Years ago I met a person with a sensory discriminatory disorder called prosopagnosia, which results in the inability to recognize faces.
"It's as if every face is covered by a patina," he explained.
Over time, I've wondered how to interpret this disorder with photography, a language that uses instrumentation that, like an enhancement prosthesis, has been fine-tuned to allow vision to be perfected rather than hindered.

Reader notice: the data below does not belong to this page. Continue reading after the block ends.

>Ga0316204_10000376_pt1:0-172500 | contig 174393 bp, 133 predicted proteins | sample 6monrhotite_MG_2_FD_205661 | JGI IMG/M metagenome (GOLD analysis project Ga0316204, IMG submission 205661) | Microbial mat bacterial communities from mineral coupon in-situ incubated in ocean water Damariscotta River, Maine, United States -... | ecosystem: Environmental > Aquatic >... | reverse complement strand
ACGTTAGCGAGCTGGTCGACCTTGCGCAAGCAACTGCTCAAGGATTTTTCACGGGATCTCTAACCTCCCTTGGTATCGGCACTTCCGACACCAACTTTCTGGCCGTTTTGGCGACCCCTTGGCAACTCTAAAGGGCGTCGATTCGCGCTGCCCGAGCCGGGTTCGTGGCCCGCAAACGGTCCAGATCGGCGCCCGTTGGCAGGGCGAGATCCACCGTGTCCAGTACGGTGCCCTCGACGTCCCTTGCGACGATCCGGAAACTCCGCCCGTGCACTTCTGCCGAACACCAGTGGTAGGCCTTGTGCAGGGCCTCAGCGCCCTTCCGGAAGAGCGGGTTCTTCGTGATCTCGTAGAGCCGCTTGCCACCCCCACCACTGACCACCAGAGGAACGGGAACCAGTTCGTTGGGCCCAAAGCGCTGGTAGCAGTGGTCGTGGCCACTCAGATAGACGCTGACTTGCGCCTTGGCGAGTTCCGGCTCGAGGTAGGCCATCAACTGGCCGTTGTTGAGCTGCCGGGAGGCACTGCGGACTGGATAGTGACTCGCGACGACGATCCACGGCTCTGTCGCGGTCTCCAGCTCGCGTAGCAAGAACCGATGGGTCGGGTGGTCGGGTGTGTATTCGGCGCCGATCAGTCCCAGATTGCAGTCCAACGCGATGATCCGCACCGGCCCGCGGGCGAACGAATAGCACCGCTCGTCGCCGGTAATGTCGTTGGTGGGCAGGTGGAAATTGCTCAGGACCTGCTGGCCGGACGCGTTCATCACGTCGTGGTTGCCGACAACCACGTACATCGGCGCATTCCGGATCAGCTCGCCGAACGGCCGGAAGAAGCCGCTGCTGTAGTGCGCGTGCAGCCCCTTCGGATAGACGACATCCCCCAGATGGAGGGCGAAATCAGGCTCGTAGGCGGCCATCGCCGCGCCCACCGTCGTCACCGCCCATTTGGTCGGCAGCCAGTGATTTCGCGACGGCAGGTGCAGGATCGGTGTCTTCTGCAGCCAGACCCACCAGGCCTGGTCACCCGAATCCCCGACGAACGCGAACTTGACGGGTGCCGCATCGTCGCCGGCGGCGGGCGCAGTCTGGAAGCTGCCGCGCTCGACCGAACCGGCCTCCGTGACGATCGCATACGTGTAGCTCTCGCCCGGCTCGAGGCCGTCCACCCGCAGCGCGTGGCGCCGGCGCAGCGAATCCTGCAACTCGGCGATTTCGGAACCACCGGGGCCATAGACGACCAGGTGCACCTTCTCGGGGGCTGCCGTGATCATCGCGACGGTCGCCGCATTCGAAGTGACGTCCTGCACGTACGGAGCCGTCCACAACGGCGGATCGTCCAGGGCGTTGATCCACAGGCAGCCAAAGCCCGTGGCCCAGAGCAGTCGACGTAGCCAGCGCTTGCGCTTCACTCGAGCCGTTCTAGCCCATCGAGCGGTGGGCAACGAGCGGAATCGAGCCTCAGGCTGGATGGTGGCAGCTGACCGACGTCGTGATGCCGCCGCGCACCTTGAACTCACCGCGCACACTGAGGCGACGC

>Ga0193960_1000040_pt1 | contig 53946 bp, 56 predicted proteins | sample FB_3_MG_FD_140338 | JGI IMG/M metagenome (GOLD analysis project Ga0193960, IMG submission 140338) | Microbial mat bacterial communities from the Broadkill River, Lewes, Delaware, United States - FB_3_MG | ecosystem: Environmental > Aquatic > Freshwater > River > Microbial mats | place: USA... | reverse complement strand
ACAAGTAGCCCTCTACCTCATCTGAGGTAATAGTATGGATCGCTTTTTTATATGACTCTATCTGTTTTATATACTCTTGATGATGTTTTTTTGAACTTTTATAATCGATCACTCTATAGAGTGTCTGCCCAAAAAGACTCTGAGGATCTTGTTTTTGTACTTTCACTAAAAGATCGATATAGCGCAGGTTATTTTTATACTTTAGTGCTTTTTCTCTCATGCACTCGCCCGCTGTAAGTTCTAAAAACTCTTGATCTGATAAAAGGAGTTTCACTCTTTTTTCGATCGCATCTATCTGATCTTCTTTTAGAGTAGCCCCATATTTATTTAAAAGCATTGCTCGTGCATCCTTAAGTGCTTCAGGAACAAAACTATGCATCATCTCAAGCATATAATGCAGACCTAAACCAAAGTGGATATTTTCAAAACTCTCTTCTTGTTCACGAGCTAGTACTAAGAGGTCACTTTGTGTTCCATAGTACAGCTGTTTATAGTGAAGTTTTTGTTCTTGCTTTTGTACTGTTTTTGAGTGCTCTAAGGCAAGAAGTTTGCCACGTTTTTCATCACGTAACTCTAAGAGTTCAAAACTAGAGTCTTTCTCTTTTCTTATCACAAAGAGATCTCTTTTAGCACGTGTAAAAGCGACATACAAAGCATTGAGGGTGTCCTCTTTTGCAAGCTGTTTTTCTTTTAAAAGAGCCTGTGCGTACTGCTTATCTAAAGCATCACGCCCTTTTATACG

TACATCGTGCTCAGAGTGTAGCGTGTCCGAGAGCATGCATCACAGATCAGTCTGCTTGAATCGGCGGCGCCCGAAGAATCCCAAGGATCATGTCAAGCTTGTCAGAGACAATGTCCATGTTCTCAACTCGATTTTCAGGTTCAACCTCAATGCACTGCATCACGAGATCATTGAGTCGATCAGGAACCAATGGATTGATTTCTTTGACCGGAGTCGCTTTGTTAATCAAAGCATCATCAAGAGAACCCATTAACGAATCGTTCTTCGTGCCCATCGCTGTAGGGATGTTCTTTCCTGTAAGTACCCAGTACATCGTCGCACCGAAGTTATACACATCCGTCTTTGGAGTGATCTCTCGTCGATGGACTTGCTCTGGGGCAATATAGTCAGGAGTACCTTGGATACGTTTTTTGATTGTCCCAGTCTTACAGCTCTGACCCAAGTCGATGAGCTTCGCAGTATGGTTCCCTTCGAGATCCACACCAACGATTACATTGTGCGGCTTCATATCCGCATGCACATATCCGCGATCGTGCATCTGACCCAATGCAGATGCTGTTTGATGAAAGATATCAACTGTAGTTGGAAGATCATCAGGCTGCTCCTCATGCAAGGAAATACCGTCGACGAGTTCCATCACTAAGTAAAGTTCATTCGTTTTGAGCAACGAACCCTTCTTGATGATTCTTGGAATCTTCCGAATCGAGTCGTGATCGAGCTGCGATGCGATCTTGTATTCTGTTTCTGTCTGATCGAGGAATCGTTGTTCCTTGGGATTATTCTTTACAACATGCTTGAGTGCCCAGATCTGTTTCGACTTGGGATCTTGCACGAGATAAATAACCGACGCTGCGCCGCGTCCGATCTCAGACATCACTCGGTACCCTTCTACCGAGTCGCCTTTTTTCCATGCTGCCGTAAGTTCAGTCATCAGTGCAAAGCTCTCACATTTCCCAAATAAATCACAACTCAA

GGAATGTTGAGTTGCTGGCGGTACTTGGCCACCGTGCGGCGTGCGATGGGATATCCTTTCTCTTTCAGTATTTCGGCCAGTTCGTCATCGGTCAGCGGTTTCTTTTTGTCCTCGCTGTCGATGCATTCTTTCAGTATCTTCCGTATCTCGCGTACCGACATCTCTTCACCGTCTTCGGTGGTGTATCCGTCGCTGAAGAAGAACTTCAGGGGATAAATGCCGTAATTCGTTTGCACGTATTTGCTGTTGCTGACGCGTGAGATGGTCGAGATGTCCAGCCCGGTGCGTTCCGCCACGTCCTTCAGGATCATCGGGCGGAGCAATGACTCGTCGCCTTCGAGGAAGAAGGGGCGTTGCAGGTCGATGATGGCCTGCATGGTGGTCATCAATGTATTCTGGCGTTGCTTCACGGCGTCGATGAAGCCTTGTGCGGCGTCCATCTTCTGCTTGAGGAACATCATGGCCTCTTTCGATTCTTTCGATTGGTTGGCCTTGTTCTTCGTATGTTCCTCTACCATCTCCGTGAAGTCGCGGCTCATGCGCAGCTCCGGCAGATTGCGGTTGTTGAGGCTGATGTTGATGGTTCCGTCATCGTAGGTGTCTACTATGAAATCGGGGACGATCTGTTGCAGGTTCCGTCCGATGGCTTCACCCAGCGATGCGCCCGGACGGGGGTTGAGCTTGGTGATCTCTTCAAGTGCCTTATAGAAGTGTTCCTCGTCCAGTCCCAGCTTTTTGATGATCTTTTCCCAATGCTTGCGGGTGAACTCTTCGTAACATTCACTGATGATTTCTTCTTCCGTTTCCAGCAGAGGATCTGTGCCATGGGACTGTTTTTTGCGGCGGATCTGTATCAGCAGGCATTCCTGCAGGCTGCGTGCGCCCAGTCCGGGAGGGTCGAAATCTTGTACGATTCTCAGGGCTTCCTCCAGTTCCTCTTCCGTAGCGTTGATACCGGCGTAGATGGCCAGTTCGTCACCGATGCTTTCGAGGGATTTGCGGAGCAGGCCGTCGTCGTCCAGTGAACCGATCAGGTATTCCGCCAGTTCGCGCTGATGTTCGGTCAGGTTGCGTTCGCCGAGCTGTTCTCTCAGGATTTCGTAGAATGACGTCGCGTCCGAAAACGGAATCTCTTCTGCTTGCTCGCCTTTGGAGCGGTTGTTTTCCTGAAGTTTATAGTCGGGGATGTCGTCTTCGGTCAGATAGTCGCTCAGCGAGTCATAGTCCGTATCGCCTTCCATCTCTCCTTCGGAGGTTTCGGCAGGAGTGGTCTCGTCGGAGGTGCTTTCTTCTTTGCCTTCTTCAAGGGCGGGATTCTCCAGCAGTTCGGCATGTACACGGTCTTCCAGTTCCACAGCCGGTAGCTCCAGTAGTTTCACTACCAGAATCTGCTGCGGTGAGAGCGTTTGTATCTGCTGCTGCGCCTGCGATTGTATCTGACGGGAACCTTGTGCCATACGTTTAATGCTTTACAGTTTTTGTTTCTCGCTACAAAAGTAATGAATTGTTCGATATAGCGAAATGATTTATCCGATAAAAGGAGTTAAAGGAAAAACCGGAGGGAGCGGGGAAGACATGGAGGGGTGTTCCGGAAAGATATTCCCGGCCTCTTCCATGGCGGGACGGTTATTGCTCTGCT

Even shots taken through a deforming film in front of the lens did not seem to me sufficient to render the effects of prosopagnosia.
I realized, ultimately, the limitations of photography.
Therefore, I intervened on the prints with a form of "compensation."
Not only that: in addition to restoring that patina brought about by the pathology, the materiality of oil colors forces a kind of tactile reading of the image, overcoming its two-dimensionality, which functions almost like the reinterpretation of the braille method.